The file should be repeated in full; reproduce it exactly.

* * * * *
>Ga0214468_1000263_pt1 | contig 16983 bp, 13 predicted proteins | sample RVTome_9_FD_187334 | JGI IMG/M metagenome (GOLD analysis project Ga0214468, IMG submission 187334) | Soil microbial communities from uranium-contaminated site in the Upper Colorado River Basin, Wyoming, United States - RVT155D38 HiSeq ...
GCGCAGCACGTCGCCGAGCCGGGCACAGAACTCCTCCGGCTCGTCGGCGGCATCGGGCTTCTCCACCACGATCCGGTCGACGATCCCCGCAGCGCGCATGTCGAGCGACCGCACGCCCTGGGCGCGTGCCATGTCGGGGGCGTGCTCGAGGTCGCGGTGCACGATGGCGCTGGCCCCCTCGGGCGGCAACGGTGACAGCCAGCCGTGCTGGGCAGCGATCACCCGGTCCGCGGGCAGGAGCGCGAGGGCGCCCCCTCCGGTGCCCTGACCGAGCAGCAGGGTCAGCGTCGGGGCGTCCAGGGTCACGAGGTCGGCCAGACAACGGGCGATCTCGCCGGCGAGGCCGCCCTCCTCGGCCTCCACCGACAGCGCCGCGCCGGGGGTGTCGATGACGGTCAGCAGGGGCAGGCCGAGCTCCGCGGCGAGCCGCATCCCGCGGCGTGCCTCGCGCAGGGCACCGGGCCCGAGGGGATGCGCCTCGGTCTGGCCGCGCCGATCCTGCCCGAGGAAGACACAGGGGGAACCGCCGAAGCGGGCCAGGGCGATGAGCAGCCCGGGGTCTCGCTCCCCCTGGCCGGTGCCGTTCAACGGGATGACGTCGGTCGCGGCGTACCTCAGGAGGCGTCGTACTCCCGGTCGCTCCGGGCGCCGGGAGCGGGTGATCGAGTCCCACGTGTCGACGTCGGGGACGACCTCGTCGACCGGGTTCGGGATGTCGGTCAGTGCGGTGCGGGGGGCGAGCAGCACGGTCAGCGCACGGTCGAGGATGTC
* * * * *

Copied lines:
>Ga0214468_1000263_pt1 | contig 16983 bp, 13 predicted proteins | sample RVTome_9_FD_187334 | JGI IMG/M metagenome (GOLD analysis project Ga0214468, IMG submission 187334) | Soil microbial communities from uranium-contaminated site in the Upper Colorado River Basin, Wyoming, United States - RVT155D38 HiSeq ...
GCGCAGCACGTCGCCGAGCCGGGCACAGAACTCCTCCGGCTCGTCGGCGGCATCGGGCTTCTCCACCACGATCCGGTCGACGATCCCCGCAGCGCGCATGTCGAGCGACCGCACGCCCTGGGCGCGTGCCATGTCGGGGGCGTGCTCGAGGTCGCGGTGCACGATGGCGCTGGCCCCCTCGGGCGGCAACGGTGACAGCCAGCCGTGCTGGGCAGCGATCACCCGGTCCGCGGGCAGGAGCGCGAGGGCGCCCCCTCCGGTGCCCTGACCGAGCAGCAGGGTCAGCGTCGGGGCGTCCAGGGTCACGAGGTCGGCCAGACAACGGGCGATCTCGCCGGCGAGGCCGCCCTCCTCGGCCTCCACCGACAGCGCCGCGCCGGGGGTGTCGATGACGGTCAGCAGGGGCAGGCCGAGCTCCGCGGCGAGCCGCATCCCGCGGCGTGCCTCGCGCAGGGCACCGGGCCCGAGGGGATGCGCCTCGGTCTGGCCGCGCCGATCCTGCCCGAGGAAGACACAGGGGGAACCGCCGAAGCGGGCCAGGGCGATGAGCAGCCCGGGGTCTCGCTCCCCCTGGCCGGTGCCGTTCAACGGGATGACGTCGGTCGCGGCGTACCTCAGGAGGCGTCGTACTCCCGGTCGCTCCGGGCGCCGGGAGCGGGTGATCGAGTCCCACGTGTCGACGTCGGGGACGACCTCGTCGACCGGGTTCGGGATGTCGGTCAGTGCGGTGCGGGGGGCGAGCAGCACGGTCAGCGCACGGTCGAGGATGTC